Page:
Although the company describes its core user as “the Focused Performer,” it spent hundreds of millions of dollars to acquire platforms tailor-made for first-time or casual exercisers. Despite the fact that MyFitnessPal has amassed 200M users—up from 80M in 2015—Under Armour failed to create a unified social experience or centralized fitness hub tied to its retail business.
Now, as successful digital fitness platforms boom, and the category attracts new entrants like Apple, Under Armour has elected to cut its losses, selling MyFitnessPal for a steep discount.
Fitness apps aside, Under Armour has bigger issues to confront. Since 2016, growth has slowed. Heading into 2021, the company is retooling operations to prioritize direct-to-consumer sales.
🦄 Unicorn Status
ICYMI: WHOOP raised $100M in funding at a $1.2B valuation.
Led by IVP, the round included participation from a number of prominent athlete-investors, including: Patrick Mahomes, Kevin Durant, Eli Manning, and Larry Fitzgerald.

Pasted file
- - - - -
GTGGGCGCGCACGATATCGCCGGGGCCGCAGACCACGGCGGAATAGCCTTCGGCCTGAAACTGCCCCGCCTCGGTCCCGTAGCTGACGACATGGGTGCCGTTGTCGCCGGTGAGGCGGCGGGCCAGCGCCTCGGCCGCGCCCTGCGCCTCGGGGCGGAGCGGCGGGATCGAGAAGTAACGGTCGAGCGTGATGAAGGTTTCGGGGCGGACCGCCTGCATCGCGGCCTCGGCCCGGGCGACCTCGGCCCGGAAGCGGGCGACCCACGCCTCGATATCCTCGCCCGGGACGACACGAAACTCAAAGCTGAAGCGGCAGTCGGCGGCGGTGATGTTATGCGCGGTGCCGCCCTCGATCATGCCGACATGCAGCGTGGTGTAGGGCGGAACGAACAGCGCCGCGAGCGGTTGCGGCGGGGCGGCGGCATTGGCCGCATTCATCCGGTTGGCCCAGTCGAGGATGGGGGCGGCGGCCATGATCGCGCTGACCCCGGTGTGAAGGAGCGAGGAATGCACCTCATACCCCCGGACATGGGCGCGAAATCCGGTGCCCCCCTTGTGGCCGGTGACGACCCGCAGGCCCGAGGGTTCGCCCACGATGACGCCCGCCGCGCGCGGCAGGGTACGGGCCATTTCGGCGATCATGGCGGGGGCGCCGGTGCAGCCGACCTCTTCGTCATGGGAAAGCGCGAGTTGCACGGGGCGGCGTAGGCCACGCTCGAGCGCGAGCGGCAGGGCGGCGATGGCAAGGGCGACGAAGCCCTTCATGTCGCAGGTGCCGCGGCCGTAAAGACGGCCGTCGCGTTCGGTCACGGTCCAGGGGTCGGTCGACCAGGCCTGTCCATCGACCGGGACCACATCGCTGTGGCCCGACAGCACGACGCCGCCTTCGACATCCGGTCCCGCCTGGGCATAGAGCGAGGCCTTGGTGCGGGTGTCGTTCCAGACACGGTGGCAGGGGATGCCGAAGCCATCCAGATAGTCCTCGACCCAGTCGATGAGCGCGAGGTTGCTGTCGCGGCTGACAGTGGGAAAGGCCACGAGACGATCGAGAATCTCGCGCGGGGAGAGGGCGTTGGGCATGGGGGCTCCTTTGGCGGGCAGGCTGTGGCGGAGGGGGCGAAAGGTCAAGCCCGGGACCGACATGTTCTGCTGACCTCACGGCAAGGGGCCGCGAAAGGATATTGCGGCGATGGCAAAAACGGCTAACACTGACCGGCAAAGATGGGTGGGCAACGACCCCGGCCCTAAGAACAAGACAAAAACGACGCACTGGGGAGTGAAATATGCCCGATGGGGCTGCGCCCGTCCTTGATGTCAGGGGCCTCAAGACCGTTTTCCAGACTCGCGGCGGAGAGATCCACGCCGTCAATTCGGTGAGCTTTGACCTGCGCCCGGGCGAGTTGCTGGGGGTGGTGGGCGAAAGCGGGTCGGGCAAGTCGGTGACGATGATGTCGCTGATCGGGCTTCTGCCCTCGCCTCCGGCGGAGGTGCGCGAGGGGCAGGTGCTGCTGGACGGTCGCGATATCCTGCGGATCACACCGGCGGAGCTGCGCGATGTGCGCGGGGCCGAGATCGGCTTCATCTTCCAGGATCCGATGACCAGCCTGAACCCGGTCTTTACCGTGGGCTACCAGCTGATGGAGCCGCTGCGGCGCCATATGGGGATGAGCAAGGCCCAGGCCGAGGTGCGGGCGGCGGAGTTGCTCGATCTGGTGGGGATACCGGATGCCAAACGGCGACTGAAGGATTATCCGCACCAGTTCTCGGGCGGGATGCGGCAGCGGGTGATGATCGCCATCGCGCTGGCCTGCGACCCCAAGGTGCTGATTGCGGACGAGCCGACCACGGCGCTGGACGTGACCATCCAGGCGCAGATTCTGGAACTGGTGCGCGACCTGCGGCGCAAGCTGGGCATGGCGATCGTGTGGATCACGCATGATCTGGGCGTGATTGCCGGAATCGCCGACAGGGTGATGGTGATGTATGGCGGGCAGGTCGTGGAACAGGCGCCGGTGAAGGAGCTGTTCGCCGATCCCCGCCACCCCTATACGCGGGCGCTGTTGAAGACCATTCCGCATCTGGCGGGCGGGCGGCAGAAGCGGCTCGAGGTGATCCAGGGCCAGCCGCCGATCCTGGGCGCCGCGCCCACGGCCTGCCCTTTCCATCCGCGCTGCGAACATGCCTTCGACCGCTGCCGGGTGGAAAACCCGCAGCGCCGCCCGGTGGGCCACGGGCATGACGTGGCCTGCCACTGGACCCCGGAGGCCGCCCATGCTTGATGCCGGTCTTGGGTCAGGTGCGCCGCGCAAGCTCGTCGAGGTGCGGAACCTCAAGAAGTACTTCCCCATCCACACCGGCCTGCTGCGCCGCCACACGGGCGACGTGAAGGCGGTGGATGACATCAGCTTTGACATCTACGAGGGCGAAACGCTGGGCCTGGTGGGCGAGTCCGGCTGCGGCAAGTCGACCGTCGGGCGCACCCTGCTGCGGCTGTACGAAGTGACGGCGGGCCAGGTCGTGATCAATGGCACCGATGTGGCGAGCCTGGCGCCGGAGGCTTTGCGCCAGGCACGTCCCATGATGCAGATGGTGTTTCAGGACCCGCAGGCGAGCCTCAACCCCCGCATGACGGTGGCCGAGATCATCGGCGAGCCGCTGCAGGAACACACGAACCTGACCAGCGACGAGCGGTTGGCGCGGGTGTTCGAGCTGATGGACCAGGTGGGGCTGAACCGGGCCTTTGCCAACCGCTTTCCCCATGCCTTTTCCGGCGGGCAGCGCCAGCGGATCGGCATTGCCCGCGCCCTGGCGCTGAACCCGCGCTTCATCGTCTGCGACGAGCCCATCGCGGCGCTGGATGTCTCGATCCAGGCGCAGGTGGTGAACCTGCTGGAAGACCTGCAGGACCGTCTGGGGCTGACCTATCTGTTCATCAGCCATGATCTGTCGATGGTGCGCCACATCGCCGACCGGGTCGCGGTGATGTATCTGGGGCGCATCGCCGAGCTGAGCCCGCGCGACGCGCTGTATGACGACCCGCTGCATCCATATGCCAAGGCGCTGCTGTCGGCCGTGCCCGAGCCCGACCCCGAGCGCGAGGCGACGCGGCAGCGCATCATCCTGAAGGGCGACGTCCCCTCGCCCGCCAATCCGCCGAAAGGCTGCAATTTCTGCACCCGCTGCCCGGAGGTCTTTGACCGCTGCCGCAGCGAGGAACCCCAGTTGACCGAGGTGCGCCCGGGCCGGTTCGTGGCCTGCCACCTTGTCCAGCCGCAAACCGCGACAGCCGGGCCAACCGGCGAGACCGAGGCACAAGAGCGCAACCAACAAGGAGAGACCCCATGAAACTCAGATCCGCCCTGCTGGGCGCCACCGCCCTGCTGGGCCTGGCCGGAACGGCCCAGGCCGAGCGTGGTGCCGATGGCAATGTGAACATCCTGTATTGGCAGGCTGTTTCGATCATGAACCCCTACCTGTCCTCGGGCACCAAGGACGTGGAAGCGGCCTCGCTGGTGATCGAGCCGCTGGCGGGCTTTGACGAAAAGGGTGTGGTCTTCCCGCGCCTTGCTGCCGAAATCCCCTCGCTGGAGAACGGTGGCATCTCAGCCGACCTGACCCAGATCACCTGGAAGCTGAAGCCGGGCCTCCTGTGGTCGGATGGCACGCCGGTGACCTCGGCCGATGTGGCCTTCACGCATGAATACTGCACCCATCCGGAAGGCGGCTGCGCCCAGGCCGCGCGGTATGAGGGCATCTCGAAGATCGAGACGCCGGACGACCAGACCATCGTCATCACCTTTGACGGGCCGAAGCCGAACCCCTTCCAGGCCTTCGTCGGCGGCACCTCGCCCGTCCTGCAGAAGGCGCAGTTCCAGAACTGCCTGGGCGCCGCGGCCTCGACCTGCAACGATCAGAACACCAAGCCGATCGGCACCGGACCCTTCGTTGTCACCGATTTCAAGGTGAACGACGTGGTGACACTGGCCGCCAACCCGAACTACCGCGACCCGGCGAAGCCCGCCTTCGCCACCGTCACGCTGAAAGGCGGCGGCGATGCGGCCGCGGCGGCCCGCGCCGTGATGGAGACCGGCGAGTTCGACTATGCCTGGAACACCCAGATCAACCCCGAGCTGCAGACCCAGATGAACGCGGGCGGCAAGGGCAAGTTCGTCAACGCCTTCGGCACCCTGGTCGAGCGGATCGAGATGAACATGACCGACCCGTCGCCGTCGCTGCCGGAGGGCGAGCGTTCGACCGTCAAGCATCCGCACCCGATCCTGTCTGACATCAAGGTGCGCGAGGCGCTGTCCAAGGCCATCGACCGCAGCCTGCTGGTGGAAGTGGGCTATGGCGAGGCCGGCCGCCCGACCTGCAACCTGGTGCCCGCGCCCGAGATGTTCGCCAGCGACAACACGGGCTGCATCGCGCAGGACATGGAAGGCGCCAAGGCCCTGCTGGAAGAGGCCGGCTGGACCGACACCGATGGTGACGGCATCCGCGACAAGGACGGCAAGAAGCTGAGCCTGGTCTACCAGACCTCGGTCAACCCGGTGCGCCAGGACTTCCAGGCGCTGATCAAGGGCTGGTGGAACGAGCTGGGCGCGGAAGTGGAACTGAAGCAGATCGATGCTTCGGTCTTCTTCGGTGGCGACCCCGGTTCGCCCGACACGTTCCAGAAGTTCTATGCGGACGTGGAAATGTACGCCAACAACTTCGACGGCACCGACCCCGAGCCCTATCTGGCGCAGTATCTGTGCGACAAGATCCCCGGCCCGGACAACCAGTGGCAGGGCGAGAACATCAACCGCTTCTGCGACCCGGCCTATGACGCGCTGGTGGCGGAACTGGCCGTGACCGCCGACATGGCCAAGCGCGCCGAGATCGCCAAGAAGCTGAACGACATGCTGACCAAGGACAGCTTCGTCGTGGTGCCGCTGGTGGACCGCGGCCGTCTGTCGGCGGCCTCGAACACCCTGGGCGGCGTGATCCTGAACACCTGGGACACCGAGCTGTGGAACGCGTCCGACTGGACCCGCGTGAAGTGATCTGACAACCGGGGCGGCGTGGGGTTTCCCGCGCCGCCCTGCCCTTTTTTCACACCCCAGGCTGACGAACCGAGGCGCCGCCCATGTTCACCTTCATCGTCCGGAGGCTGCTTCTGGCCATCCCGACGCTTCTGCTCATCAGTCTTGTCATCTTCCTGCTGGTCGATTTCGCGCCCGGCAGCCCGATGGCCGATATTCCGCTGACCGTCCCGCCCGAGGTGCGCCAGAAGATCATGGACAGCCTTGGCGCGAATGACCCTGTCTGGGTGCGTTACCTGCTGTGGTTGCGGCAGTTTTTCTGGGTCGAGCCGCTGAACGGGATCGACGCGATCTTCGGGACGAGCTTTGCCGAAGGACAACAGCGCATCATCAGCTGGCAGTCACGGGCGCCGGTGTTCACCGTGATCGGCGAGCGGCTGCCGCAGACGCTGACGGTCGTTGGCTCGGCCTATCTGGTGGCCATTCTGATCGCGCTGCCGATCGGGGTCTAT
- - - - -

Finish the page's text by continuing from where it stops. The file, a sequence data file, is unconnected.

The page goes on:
Perfectly positioned for the rise of recovery, WHOOP’s focus on human optimization has propelled it into the billion-dollar unicorn club.
The recovery score: Instead of focusing on steps taken or calories burned, WHOOP helps users answer the question “how recovered are you, and are you ready to perform today?”
The company’s wrist-worn device collects 100 measurements per second. More than a heart rate alone, WHOOP analyzes average heart rate, resting heart rate, and heart rate variability. Factoring sleep into the equation, the device also tracks sleep quality, latency, and efficiency.